‘Biodiesel High’ seeks expansion
In Fenton, Mo., Rockwood Summit High School students and chemistry teacher Darrin Peters have taken hands-on learning to a new level with biodiesel production. The journey began five years ago when a student learned from Peters that fuel could be produced from waste grease. Since then, select Rockwood Summit High School advanced classes have expanded laboratory work to regularly produce biodiesel fuel from waste oil collected from the cafeteria. After using a small, dedicated space in a school storage shed to produce biodiesel, they’re ready to expand. Peters is heading up financing for the new Falcon Renewable Fuel Educational Center. The proposed center would be 20 feet by 25 feet and would cost $100,000.
The school’s initial equipment was crude but the new processor and design is markedly more sophisticated. It recently won a grant to help pay for solenoid valves to facilitate automation. “We are two months away from having a biodiesel processor that can be operated and monitored from my classroom computer,” Peters says. “These kids are phenomenal. We want room to say, ‘Yes, we can try that,’ when a student says, ‘What if we tried this?’”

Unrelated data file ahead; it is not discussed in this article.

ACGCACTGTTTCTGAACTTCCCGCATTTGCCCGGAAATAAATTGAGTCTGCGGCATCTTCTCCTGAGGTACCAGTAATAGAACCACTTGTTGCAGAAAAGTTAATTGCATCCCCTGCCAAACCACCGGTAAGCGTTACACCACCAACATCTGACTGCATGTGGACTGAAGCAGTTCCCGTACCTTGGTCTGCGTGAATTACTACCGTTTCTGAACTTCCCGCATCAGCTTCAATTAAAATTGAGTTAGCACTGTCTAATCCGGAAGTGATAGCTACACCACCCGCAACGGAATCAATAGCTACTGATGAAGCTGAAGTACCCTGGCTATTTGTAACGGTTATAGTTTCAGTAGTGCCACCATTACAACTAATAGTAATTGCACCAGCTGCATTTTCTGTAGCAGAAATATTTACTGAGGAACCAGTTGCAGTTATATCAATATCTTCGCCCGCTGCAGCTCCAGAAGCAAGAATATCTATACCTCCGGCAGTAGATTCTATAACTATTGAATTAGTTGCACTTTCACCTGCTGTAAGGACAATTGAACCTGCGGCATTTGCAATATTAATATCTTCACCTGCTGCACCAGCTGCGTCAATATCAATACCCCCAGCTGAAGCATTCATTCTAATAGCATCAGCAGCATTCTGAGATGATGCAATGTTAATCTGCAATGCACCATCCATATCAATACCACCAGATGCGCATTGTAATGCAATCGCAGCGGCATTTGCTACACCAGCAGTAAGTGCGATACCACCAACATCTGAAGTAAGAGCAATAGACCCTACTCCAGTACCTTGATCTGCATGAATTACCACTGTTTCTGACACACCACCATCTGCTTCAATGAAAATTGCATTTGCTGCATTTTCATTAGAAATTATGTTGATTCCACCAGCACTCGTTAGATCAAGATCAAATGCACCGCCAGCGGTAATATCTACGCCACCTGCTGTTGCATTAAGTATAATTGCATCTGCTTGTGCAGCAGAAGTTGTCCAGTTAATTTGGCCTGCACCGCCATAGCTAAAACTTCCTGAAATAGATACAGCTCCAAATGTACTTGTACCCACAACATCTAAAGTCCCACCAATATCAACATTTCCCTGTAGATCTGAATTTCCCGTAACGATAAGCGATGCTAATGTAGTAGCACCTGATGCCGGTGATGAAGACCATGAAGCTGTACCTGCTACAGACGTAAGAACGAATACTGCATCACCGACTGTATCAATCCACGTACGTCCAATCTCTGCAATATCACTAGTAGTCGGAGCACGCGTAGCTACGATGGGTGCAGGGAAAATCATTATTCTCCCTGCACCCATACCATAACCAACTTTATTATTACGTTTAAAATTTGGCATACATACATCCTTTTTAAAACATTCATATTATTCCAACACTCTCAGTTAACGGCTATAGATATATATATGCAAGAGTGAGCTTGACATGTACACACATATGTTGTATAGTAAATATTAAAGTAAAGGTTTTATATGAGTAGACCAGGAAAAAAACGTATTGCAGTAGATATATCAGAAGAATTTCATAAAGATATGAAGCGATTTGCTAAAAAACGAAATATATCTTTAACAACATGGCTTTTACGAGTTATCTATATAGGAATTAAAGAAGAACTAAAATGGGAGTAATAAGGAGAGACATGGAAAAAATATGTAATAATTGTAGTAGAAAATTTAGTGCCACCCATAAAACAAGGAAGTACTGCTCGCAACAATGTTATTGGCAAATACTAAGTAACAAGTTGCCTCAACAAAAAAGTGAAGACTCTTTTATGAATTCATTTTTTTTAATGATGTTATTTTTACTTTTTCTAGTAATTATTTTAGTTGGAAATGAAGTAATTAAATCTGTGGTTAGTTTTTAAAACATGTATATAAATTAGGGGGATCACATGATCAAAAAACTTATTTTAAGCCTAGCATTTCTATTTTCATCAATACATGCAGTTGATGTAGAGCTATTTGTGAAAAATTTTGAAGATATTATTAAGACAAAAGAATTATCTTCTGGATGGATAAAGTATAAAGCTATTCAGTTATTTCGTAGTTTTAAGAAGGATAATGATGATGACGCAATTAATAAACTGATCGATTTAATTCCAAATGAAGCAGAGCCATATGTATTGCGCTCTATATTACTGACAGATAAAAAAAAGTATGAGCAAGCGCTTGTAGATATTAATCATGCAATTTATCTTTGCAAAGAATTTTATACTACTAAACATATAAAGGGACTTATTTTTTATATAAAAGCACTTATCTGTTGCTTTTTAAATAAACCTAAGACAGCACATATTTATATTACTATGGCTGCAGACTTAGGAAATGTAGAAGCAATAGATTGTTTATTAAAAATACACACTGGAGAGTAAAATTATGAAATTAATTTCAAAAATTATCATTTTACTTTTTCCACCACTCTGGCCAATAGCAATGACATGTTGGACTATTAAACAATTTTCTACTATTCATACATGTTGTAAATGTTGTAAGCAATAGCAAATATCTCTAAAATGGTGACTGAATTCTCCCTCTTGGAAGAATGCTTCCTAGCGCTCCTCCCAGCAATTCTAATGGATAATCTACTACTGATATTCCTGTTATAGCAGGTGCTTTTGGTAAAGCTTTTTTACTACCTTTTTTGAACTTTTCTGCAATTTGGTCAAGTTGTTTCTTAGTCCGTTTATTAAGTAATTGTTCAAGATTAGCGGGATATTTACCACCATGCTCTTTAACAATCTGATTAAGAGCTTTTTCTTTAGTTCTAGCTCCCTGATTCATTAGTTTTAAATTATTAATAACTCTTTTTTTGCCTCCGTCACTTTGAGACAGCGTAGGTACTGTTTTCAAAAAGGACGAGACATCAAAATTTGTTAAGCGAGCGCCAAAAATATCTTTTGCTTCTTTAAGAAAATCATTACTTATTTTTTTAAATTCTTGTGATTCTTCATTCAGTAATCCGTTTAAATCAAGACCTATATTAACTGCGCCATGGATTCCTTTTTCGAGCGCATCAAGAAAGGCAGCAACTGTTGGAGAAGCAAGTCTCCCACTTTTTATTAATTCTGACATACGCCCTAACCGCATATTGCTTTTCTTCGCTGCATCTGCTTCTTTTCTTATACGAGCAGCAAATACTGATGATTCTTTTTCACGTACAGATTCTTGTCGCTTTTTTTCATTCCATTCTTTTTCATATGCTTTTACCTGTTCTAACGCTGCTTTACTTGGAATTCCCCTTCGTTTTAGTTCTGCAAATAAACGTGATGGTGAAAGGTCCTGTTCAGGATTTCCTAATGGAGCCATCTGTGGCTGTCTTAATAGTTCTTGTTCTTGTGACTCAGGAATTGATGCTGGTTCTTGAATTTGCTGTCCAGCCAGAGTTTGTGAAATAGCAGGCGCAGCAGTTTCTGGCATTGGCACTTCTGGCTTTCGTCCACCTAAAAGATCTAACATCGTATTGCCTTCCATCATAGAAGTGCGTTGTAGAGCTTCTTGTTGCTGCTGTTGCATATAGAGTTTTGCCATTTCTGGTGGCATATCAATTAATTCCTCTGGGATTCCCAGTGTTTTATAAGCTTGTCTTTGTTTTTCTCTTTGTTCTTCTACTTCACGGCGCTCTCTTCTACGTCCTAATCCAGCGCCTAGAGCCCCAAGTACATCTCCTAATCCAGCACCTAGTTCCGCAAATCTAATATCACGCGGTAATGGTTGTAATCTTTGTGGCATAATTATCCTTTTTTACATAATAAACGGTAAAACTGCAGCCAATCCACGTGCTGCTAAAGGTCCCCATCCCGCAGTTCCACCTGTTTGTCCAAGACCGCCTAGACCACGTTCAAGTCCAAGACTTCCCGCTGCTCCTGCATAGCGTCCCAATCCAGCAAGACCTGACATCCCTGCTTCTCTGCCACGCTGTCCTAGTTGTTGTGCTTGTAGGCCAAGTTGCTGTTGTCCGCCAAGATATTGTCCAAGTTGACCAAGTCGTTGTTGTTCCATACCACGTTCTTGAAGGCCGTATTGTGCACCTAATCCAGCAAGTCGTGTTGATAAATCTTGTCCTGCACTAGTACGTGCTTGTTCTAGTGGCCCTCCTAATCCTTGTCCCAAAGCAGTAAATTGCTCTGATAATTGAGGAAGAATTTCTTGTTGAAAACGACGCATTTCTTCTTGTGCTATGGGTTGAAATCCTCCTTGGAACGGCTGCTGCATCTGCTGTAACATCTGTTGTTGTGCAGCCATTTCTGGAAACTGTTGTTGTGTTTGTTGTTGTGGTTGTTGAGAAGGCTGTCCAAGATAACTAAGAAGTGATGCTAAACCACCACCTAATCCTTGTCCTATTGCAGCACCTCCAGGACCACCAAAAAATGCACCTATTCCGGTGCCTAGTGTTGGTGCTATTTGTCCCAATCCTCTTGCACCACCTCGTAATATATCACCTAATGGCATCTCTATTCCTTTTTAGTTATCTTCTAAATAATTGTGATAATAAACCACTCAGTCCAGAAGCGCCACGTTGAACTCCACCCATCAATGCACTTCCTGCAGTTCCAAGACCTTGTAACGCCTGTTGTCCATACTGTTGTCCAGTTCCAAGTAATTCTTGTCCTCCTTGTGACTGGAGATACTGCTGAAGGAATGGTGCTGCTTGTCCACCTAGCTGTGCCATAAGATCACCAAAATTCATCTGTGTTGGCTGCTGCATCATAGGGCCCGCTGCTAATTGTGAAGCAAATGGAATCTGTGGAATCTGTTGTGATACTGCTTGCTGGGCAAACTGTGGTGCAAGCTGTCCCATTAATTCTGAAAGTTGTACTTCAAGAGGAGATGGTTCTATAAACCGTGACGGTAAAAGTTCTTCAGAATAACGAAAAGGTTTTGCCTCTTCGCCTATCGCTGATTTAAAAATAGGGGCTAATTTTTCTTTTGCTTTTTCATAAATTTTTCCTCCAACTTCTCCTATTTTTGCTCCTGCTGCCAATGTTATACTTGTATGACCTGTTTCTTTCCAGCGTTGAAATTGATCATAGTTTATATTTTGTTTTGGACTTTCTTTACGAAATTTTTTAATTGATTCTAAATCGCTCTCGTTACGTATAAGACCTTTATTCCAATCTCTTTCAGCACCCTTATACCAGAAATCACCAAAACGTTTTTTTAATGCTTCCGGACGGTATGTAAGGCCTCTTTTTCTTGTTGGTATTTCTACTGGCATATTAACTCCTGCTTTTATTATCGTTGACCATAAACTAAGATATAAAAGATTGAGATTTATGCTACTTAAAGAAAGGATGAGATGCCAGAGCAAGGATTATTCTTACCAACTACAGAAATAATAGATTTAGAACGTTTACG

“I’ve learned that perseverance in biodiesel can go a long way—and having passion also,” says Rockwood Summit senior A.J. Park. “It helps you learn so much more than if you gave up on the first try.” Senior Austin Martin is helping set up automation programming. When Park tells people what kind of work she is doing, they’re shocked. “I think the main reaction we get is, ‘Are you high school students?’” she says. “They’re just surprised high school students would be doing this—it’s not like it’s complicated, but it’s not like high school work.”